You’ve got your skincare routine sorted. You’re drinking plenty of water. You’ve done everything you can think of to get the skin of your dreams, but it just isn’t happening? Did you know that the health of your digestive system could be causing your skin issues?
What is a ‘healthy gut’?
Your gut is a complex system – bacteria, enzymes and digestive secretions all work together to create a finely balanced environment. Your gut extracts nutrients and energy from the food you eat. When the gut becomes unbalanced (e.g. not enough good bacteria), the gut’s ability to function is compromised. Scientists now believe that an imbalance in gut bacteria can have more of an impact on our health than we realised. When the levels of good bacteria are reduced, unwanted strains of bacteria, fungi or viruses are able to colonise the digestive tract instead, leading to inflammation and reduced nutrient absorption. This has an impact on the overall health of the gut, which in turn has an impact on other parts of our bodies too.
How does this affect the skin?
There are two main ways that the health of the gut affects the health of the skin. Firstly, the skin is reliant on the gut to extract many vital nutrients that it needs to function. Antioxidants, vitamins, essential fatty acids, and amino acids are all necessary for healthy skin. If your gut isn’t healthy, it won’t be able to extract these as effectively, which greatly reduces your skin’s access to them. However, there is another, newly discovered impact that an unhealthy gut can have on the skin, and that’s inflammation. When the gut microflora is unbalanced and becomes colonised by too many unwanted pathogens, inflammation can occur throughout the digestive tract. This impacts the rest of the body, and many people who suffer from inflammatory skin problems such as acne have been found to have problems with their gut microflora.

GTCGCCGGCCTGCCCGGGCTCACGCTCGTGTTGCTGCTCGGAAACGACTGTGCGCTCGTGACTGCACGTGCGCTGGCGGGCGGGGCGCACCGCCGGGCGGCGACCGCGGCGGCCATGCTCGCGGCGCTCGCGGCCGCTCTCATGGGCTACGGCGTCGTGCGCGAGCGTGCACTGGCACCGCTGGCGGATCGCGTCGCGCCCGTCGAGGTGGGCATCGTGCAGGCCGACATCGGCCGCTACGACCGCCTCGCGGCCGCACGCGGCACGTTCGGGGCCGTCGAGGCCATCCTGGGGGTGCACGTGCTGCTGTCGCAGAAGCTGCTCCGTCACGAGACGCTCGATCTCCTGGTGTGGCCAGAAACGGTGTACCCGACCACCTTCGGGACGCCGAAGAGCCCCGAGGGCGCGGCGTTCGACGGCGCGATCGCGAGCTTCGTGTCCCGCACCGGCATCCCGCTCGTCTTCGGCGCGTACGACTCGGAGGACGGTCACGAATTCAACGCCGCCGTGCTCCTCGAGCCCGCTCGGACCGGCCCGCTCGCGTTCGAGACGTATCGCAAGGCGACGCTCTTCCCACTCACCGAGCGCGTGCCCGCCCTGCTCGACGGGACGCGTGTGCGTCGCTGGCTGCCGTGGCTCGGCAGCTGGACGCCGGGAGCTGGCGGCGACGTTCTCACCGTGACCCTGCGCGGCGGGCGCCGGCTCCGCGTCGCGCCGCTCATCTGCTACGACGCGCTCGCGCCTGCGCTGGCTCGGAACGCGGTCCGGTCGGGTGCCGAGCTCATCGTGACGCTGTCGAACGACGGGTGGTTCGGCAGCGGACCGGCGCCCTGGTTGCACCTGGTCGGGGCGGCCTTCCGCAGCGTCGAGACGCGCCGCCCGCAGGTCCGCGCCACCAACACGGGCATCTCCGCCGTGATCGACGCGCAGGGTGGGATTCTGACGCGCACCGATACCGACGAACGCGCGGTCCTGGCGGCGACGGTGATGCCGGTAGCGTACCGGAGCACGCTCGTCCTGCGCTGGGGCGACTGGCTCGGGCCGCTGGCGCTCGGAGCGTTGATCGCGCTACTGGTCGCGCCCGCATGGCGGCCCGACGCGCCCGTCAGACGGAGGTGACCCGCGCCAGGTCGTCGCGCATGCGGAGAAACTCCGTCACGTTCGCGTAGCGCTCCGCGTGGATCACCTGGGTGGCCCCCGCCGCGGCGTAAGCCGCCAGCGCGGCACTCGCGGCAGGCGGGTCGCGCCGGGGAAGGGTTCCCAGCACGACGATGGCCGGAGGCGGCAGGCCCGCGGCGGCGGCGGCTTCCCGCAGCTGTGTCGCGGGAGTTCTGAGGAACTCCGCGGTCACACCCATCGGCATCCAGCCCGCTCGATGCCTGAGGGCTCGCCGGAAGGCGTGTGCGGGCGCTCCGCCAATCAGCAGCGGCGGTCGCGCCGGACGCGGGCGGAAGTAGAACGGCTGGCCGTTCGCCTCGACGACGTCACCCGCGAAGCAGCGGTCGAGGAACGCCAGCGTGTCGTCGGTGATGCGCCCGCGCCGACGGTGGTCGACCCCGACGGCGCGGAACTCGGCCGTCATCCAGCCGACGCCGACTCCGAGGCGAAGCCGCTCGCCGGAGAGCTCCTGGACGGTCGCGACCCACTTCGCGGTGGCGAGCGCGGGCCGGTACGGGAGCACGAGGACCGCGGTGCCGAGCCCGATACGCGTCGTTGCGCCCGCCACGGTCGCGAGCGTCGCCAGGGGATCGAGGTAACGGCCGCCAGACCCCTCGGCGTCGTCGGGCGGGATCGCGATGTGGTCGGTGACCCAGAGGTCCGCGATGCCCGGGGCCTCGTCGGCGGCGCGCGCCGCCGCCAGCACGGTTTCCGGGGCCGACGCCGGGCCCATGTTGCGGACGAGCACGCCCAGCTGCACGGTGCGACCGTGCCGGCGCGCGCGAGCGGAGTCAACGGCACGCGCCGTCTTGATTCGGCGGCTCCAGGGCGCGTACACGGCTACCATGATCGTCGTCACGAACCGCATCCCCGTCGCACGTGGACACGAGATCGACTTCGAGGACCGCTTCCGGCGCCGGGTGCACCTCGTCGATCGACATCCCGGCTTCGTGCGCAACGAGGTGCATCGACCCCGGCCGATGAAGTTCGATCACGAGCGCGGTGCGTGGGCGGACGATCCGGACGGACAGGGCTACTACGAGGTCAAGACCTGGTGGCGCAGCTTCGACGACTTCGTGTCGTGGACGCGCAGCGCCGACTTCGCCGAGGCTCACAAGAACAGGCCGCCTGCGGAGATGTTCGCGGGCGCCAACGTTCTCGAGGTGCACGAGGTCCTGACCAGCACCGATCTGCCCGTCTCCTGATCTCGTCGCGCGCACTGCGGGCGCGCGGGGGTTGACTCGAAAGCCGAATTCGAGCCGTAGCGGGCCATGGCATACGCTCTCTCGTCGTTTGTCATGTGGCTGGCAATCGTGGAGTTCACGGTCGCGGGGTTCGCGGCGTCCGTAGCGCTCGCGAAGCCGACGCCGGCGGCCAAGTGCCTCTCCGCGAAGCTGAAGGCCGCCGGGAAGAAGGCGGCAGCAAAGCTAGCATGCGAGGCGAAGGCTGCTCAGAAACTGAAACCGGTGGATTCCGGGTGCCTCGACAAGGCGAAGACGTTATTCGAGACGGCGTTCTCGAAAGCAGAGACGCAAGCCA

How can gut health be improved?
One thing that can really negatively affect your gut health is something that we’ve all had to do at some point in our lives: take antibiotics. It’s estimated that the gut microflora takes three years to get back to normal after a course of oral antibiotics, so when you take them, make sure you start taking a probiotic supplement afterwards to help rebalance your gut. You can also eat probiotic foods such as yoghurt, kombucha or kimchi.
Fibre rich diet
Eating a diet rich in fibre is also important, as is balancing your red meat intake. This is because low-fibre, high-meat diets have been found to cause diverticulitis, which can also negatively affect the gut microflora. Avoid artificial additives in food, and make sure your diet is varied, fresh, and low in refined sugar too. Wholegrain foods are also excellent for reducing inflammation, and they support the growth of the good bacteria in your gut. Eat a healthy, wholesome diet, take probiotics when needed, and stay well hydrated (as this helps food move through the digestive tract), and you could see huge improvements in the health of your skin.